When it comes down to it, a charter school may not actually be any better than a traditional classroom. It depends on who's running it, it depends on the other parents who send their kids to it, and it depends on what you want from your kid's school.
As education funding drops, stressed public schools are closing in favor of this social experiment. But are charter schools really the answer to our failing public education system? Before you sign on to the shiny, new beacon of hope opening in your district... there are a couple things you should know.
Charters schools have existed in the United States since 1991, and there are now more than 6,000 nationwide. These schools usually operate under private management, and boast small class sizes and innovative teaching styles that attract families and educators. But in cities throughout the U.S., charters and traditional public schools seem to be locked in competition for just about everything: students, funding, and survival, which often hinges on students' test scores.As with anything involving your children, you want to know the facts. Read on to learn important charter schools facts and secrets. Vote up the most helpful tip!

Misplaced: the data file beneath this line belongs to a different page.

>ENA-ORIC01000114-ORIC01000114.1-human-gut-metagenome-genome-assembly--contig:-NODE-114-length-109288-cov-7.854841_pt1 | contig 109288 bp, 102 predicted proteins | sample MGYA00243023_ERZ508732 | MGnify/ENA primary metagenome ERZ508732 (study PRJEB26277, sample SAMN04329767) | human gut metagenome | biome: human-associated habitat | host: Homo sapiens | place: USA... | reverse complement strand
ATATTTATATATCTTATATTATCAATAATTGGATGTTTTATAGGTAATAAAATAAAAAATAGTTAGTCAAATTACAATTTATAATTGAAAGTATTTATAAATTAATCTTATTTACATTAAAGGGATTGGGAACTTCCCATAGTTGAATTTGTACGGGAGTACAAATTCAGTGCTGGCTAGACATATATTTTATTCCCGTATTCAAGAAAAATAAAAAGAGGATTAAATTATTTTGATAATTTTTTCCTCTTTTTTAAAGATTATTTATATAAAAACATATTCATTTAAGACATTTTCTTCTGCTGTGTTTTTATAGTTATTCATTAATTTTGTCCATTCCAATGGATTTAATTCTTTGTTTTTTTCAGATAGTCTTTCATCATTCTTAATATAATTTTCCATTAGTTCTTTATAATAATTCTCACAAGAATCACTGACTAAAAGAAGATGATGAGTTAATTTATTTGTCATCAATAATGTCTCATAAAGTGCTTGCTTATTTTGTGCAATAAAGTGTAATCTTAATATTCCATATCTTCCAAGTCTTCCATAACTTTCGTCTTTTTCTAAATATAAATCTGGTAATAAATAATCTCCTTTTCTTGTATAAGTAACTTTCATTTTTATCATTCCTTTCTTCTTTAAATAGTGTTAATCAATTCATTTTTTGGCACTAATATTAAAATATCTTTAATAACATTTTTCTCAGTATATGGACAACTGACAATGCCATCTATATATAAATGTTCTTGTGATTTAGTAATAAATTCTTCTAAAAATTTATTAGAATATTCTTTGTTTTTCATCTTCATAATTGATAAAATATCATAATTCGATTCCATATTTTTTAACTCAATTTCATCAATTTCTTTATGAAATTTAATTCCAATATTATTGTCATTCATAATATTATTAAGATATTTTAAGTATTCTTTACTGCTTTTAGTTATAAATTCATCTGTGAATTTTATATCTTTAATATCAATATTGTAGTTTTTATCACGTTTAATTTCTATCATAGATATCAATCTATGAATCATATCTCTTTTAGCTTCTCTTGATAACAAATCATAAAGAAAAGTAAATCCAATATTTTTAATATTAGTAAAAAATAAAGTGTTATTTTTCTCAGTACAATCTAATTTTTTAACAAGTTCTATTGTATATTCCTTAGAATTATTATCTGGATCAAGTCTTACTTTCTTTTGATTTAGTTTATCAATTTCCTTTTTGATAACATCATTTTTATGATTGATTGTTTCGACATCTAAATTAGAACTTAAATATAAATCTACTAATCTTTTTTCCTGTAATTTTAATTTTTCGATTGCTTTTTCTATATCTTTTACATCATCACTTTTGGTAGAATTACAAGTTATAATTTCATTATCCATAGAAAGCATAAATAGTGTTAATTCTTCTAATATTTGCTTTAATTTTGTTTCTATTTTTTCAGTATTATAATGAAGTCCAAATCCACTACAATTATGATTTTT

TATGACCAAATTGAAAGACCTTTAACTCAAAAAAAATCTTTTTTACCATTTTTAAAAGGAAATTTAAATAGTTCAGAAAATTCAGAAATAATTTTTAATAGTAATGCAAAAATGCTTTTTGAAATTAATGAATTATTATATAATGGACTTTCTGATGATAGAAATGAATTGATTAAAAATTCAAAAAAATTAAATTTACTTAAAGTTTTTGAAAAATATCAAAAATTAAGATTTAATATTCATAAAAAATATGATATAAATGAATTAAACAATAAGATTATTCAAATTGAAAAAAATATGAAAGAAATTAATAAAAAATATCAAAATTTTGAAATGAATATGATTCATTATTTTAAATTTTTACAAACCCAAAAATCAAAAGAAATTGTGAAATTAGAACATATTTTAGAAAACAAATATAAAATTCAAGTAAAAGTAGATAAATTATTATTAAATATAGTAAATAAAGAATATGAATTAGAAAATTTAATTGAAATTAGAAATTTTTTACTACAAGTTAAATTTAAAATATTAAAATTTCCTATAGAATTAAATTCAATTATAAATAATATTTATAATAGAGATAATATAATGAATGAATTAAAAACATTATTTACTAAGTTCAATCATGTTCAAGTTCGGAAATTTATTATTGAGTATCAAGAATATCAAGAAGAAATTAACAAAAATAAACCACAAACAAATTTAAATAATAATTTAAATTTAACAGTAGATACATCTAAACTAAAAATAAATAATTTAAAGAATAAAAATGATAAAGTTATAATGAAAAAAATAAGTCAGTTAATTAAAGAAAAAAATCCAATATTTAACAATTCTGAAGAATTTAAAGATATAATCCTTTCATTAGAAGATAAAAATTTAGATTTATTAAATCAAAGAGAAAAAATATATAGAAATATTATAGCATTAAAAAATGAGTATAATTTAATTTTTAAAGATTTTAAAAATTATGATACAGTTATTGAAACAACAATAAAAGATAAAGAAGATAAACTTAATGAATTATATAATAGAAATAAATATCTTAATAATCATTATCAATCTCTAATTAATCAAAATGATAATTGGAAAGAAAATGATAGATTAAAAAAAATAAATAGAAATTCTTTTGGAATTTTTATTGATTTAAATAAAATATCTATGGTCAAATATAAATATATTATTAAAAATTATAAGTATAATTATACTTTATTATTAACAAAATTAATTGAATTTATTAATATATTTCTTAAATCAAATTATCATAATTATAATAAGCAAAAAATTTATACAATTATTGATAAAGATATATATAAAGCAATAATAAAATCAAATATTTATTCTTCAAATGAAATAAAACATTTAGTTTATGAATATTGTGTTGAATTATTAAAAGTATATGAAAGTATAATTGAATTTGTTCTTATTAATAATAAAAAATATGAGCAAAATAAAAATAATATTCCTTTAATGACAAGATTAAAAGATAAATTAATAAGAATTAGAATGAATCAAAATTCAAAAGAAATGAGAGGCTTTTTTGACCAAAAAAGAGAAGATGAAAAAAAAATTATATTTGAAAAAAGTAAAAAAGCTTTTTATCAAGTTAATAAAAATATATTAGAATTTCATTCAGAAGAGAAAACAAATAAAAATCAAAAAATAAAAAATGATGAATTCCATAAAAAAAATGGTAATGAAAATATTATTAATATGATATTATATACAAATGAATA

According to All Education Schools, state certification requirements for charter school teachers vary. That means some states require charter school teachers be certified, and others don't. To learn more about your specific state, look at this list from the Education Commission of the States.
No Spending Oversight
According to the Center for Media and Democracy (CMD), over the past two decades, the federal government has spent more than $3.3 billion to support the charter school industry. Yet there is no comprehensive list of schools that have received these funds. As a result, tax payers have no way of knowing how much federal money each charter school has received, and thus what has been wasted.
Lack of Experience at All Levels
From teachers to administrators, there is a huge lack of experience. According to teacher Britt Mickley, many of her co-workers at the charter elementary school she worked at in Columbus, Ohio were not professionally-trained educators. The school (which was run by a husband and wife team) advertised positions on Craigslist and accepted people “desperate for any sort of work."Source: neaToday
Special Needs? Don't Bother Applying
It's been shown that despite the fact that federal laws require all publicly funded schools to serve disabled students, charter schools do not enroll students with disabilities at the same rate as traditional public schools. This is due to the fact that charter schools often feel the pressure to keep test scores high in comparison to traditional schools.Source: The Huffington Post